After that, Gallo lost faith in the medical establishment. “It broke my heart and my brain,” they say. Gallo started advocating for legislation that bans doctors from performing cosmetic operations on minors’ genitals, and they doubled down on using art as a means of self-actualization. When Ponyboi flees the scene of his client’s death, he makes a pharmaceutical pitstop in hopes of securing the hormone supplements he’ll need on the road. Fortunately, Ponyboi picks up a sort of guardian angel along the way—or, rather, the guardian angel picks up Ponyboi. A flirtatious cowboy (Bartlett) who’d stopped by the laundromat during Gallo’s shift cruises past Ponyboi on his way to Vegas and offers his passenger seat. Filmed with soft, hazy lighting, Bartlett’s scenes play like a fantasy, his masculine sex appeal igniting something tender amid Ponyboi’s turmoil. The lingering question: Can they outpace Ponyboi’s pimp?
Despite how integral it’s become to American mythology—John Wayne, the Marlboro Man—much of cowboy culture originated in Spain and Latin America. Gallo’s family ran cattle farms in El Salvador, and the actor recently discovered a photograph of their grandfather wearing a white cowboy hat not unlike the one Bartlett wears in the movie. “Initially, when I was making the short film, these signals of masculinity took root in an American, white masculinity,” they say. “But as I was making the feature film, I got deeper into realizing that it actually is related to my Latin dad. My parents sought freedom here in America. What cowboys represent—trailing the West—my parents represented in coming here and leaving their farms.”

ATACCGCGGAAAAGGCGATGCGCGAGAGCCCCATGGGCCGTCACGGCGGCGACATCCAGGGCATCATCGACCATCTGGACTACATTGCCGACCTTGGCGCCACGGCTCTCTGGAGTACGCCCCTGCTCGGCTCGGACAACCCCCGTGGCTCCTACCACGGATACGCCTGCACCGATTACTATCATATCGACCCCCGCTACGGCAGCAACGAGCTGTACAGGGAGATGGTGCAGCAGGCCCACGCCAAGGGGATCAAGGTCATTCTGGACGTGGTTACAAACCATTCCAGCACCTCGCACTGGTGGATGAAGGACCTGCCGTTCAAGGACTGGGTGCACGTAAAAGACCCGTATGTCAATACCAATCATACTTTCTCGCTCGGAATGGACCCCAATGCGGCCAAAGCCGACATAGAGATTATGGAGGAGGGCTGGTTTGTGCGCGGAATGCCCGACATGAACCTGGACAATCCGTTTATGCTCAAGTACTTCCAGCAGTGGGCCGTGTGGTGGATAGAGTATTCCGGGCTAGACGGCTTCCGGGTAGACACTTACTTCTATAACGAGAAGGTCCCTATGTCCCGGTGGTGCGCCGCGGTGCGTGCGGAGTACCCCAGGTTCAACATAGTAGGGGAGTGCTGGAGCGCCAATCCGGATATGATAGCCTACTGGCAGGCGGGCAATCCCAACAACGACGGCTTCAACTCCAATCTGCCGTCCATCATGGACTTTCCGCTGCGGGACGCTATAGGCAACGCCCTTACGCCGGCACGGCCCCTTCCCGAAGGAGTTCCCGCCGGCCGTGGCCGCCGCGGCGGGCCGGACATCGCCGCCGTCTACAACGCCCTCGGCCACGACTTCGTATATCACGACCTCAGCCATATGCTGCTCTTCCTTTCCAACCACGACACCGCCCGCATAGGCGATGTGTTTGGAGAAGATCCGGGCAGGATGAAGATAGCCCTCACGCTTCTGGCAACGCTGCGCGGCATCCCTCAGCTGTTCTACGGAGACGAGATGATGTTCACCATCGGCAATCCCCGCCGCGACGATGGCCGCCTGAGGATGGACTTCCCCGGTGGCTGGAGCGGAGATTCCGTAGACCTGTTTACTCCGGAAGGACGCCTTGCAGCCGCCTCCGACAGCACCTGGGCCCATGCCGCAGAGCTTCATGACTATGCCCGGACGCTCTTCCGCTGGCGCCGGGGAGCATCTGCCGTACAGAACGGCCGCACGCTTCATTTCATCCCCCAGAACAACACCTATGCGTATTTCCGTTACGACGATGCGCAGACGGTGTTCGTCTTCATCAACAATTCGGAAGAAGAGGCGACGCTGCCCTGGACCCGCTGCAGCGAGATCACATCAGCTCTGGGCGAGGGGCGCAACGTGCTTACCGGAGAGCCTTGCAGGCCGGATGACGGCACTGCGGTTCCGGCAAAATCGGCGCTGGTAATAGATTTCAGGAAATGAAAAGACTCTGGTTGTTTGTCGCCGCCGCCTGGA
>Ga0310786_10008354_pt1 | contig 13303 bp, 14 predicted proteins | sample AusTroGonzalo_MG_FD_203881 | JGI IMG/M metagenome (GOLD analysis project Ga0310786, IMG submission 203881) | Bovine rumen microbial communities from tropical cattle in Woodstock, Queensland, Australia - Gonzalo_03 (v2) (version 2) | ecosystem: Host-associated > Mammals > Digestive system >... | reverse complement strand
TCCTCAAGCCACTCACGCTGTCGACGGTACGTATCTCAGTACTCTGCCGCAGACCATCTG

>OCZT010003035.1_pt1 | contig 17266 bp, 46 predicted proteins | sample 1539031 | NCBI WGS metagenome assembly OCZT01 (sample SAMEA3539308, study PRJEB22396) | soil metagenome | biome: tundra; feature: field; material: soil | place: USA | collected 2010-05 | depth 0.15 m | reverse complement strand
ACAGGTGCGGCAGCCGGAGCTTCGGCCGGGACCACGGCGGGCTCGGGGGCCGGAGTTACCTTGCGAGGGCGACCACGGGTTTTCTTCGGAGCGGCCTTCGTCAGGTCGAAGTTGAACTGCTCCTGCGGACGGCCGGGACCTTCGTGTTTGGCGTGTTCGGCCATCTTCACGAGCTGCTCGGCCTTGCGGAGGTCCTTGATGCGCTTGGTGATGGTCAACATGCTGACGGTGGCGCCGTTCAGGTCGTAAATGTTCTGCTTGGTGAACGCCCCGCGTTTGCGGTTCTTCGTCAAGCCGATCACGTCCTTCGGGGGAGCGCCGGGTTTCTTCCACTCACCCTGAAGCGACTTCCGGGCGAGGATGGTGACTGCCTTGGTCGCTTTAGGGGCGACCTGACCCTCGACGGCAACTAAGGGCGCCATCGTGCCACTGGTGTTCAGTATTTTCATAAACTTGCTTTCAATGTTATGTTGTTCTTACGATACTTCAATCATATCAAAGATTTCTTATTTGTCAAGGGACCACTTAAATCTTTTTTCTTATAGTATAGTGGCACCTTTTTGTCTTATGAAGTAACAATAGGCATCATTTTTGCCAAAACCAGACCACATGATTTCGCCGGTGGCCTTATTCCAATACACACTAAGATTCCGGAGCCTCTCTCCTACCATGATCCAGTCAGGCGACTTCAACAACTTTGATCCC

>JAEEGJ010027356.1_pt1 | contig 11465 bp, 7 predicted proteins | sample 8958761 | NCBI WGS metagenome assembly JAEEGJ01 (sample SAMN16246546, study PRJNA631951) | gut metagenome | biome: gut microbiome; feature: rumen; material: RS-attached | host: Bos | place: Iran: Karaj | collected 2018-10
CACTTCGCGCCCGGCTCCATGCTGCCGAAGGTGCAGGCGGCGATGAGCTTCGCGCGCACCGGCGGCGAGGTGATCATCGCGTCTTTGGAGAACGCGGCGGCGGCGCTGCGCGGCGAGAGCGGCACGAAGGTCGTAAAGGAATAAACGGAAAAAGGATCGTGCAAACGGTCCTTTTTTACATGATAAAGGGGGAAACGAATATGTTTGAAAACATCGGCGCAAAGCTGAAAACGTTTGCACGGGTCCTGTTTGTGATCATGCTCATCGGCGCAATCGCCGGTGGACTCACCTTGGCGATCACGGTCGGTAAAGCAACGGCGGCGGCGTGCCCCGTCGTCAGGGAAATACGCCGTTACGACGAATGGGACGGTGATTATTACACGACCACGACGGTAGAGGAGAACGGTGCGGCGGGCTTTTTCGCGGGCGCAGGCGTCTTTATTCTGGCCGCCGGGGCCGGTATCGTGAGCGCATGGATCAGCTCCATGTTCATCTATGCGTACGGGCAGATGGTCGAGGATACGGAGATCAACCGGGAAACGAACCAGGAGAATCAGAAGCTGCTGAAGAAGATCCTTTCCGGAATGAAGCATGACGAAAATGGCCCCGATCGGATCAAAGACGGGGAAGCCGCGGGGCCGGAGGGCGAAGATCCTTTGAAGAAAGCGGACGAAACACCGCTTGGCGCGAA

In blazing a trail of their own, Gallo was heartened to see how warmly people responded to the Ponyboi script. Emma Thompson and Stephen Fry produced the short, and the actors who read the feature were enthusiastic about playing characters caught in such larger-than-life circumstances. Thick accents, big emotions, frenetic plot turns—that’s the stuff a performer dreams of. O’Brien even wrote his own amateurish rap verse to recite during a particularly amusing post-coital scene. “It allowed people to create characters that were, on some level, elevated,” Gallo says. “They’re camp, but they’re completely grounded in this wild story that’s full of heart and blood.”
What sort of shelf life Ponyboi will see is Gallo’s next hurdle. The movie is seeking distribution out of Sundance, hoping to enter a marketplace relatively ungenerous to films that aren’t linked to some sort of well-known intellectual property. But Ponyboi could go the way of Tangerine, the breakout hit from 2015 about trans sex workers stomping around central Los Angeles, or Beach Rats, which anointed Harris Dickinson a star in 2017.
“It’s festivals like Sundance that push the envelope of what independent cinema is,” Gallo says. “The filmmakers who participate create a new dialogue and a new discourse in the culture that changes hearts and minds—not just on social-justice issues, but philosophically and existentially and whatever it means to be human.”